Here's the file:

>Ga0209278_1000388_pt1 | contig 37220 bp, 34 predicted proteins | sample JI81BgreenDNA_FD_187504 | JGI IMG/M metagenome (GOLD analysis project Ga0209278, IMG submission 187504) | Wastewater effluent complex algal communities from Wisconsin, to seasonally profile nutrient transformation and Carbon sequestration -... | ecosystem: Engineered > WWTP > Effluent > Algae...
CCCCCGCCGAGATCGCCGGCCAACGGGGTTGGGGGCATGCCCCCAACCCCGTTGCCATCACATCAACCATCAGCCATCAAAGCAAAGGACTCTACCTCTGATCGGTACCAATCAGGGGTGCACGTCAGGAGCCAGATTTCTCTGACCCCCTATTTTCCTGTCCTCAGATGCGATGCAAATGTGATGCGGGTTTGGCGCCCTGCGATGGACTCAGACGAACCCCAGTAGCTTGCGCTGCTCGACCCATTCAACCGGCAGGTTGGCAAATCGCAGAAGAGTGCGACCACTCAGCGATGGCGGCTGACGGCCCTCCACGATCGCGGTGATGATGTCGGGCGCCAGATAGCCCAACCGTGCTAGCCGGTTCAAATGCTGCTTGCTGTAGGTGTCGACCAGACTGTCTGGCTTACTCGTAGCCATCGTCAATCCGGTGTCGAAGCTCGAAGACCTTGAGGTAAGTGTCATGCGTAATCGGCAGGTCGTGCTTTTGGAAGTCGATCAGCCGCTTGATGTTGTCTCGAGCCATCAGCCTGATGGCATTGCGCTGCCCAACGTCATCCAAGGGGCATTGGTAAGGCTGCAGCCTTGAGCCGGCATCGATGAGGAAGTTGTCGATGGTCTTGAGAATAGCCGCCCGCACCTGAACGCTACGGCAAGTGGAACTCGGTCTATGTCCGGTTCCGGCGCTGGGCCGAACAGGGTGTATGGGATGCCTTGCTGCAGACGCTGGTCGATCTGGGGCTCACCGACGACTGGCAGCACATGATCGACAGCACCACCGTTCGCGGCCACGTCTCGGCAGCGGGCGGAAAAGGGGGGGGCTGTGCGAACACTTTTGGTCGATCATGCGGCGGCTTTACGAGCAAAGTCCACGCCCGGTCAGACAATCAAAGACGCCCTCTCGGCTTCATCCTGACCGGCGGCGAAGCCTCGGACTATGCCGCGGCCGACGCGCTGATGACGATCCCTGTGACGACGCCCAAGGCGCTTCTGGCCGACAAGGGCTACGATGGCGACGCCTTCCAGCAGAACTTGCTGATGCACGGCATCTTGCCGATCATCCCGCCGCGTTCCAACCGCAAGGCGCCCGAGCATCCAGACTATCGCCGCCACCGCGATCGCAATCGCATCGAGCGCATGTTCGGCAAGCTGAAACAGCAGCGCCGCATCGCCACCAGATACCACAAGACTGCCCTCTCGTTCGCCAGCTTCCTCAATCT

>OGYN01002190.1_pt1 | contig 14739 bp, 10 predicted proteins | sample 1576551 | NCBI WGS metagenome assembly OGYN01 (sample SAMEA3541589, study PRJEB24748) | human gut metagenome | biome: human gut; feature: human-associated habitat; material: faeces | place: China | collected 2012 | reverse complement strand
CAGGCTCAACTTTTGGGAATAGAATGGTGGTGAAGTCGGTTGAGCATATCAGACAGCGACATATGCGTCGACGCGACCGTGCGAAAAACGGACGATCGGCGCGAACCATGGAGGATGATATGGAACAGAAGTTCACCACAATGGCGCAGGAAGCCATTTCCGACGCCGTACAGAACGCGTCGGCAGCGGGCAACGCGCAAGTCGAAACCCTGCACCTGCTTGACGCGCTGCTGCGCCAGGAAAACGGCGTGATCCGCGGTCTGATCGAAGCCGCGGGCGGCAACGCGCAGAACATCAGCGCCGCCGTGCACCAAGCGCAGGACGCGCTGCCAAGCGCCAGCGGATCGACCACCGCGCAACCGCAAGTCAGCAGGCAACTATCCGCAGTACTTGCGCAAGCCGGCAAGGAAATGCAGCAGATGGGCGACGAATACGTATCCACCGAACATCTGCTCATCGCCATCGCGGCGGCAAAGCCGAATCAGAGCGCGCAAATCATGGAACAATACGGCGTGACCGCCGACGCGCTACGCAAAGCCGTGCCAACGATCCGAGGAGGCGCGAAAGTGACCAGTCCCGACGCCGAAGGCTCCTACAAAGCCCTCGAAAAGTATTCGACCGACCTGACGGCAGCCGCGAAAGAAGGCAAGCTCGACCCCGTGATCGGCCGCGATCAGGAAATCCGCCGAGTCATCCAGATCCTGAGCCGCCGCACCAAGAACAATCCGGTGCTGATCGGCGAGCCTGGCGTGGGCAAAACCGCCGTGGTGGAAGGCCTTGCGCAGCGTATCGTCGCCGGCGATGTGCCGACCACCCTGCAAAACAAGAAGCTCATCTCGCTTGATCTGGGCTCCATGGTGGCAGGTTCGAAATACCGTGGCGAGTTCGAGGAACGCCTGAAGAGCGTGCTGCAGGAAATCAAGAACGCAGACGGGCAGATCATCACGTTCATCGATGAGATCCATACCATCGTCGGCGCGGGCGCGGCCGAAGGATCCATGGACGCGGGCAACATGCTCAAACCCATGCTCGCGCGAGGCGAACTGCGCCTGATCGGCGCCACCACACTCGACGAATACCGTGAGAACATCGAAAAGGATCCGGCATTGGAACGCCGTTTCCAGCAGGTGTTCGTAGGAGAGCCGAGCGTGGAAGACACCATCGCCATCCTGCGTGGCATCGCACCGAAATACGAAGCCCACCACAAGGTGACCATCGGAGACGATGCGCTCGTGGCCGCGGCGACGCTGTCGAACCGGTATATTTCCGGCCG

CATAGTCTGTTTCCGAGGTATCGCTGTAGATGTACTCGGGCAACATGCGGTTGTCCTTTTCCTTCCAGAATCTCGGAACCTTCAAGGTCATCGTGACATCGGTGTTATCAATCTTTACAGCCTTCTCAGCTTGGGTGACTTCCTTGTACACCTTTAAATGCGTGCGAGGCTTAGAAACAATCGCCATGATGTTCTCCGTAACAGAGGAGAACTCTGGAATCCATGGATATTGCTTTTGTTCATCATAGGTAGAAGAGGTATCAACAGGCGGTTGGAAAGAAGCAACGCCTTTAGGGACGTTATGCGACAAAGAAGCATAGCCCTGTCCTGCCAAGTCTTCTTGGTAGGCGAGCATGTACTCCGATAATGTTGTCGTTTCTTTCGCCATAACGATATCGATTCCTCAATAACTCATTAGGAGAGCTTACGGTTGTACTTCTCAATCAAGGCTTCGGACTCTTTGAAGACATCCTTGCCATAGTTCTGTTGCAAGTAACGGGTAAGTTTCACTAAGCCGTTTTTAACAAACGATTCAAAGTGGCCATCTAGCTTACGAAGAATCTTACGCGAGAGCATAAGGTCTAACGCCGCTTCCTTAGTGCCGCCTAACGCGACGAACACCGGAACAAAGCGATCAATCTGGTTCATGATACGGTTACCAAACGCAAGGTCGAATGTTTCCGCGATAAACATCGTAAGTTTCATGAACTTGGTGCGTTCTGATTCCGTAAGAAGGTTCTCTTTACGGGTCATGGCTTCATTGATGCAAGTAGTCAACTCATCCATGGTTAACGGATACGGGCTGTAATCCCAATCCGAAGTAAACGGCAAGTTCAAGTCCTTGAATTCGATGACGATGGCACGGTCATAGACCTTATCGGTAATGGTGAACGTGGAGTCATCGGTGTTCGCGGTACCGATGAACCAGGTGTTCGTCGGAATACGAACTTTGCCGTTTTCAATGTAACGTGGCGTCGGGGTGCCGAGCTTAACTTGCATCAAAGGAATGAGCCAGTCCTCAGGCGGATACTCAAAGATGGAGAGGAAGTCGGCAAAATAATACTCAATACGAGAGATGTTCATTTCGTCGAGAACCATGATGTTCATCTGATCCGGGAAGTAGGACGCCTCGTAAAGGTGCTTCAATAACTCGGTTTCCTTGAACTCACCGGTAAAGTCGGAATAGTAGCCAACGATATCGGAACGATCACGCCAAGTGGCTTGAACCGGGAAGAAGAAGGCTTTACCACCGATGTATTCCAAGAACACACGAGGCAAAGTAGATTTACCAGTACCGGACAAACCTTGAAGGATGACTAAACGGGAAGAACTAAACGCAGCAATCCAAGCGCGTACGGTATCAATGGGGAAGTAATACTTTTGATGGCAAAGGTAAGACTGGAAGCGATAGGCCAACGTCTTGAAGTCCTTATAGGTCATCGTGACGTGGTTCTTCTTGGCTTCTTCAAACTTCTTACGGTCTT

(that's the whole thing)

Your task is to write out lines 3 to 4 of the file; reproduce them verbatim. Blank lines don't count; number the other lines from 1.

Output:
>OGYN01002190.1_pt1 | contig 14739 bp, 10 predicted proteins | sample 1576551 | NCBI WGS metagenome assembly OGYN01 (sample SAMEA3541589, study PRJEB24748) | human gut metagenome | biome: human gut; feature: human-associated habitat; material: faeces | place: China | collected 2012 | reverse complement strand
CAGGCTCAACTTTTGGGAATAGAATGGTGGTGAAGTCGGTTGAGCATATCAGACAGCGACATATGCGTCGACGCGACCGTGCGAAAAACGGACGATCGGCGCGAACCATGGAGGATGATATGGAACAGAAGTTCACCACAATGGCGCAGGAAGCCATTTCCGACGCCGTACAGAACGCGTCGGCAGCGGGCAACGCGCAAGTCGAAACCCTGCACCTGCTTGACGCGCTGCTGCGCCAGGAAAACGGCGTGATCCGCGGTCTGATCGAAGCCGCGGGCGGCAACGCGCAGAACATCAGCGCCGCCGTGCACCAAGCGCAGGACGCGCTGCCAAGCGCCAGCGGATCGACCACCGCGCAACCGCAAGTCAGCAGGCAACTATCCGCAGTACTTGCGCAAGCCGGCAAGGAAATGCAGCAGATGGGCGACGAATACGTATCCACCGAACATCTGCTCATCGCCATCGCGGCGGCAAAGCCGAATCAGAGCGCGCAAATCATGGAACAATACGGCGTGACCGCCGACGCGCTACGCAAAGCCGTGCCAACGATCCGAGGAGGCGCGAAAGTGACCAGTCCCGACGCCGAAGGCTCCTACAAAGCCCTCGAAAAGTATTCGACCGACCTGACGGCAGCCGCGAAAGAAGGCAAGCTCGACCCCGTGATCGGCCGCGATCAGGAAATCCGCCGAGTCATCCAGATCCTGAGCCGCCGCACCAAGAACAATCCGGTGCTGATCGGCGAGCCTGGCGTGGGCAAAACCGCCGTGGTGGAAGGCCTTGCGCAGCGTATCGTCGCCGGCGATGTGCCGACCACCCTGCAAAACAAGAAGCTCATCTCGCTTGATCTGGGCTCCATGGTGGCAGGTTCGAAATACCGTGGCGAGTTCGAGGAACGCCTGAAGAGCGTGCTGCAGGAAATCAAGAACGCAGACGGGCAGATCATCACGTTCATCGATGAGATCCATACCATCGTCGGCGCGGGCGCGGCCGAAGGATCCATGGACGCGGGCAACATGCTCAAACCCATGCTCGCGCGAGGCGAACTGCGCCTGATCGGCGCCACCACACTCGACGAATACCGTGAGAACATCGAAAAGGATCCGGCATTGGAACGCCGTTTCCAGCAGGTGTTCGTAGGAGAGCCGAGCGTGGAAGACACCATCGCCATCCTGCGTGGCATCGCACCGAAATACGAAGCCCACCACAAGGTGACCATCGGAGACGATGCGCTCGTGGCCGCGGCGACGCTGTCGAACCGGTATATTTCCGGCCG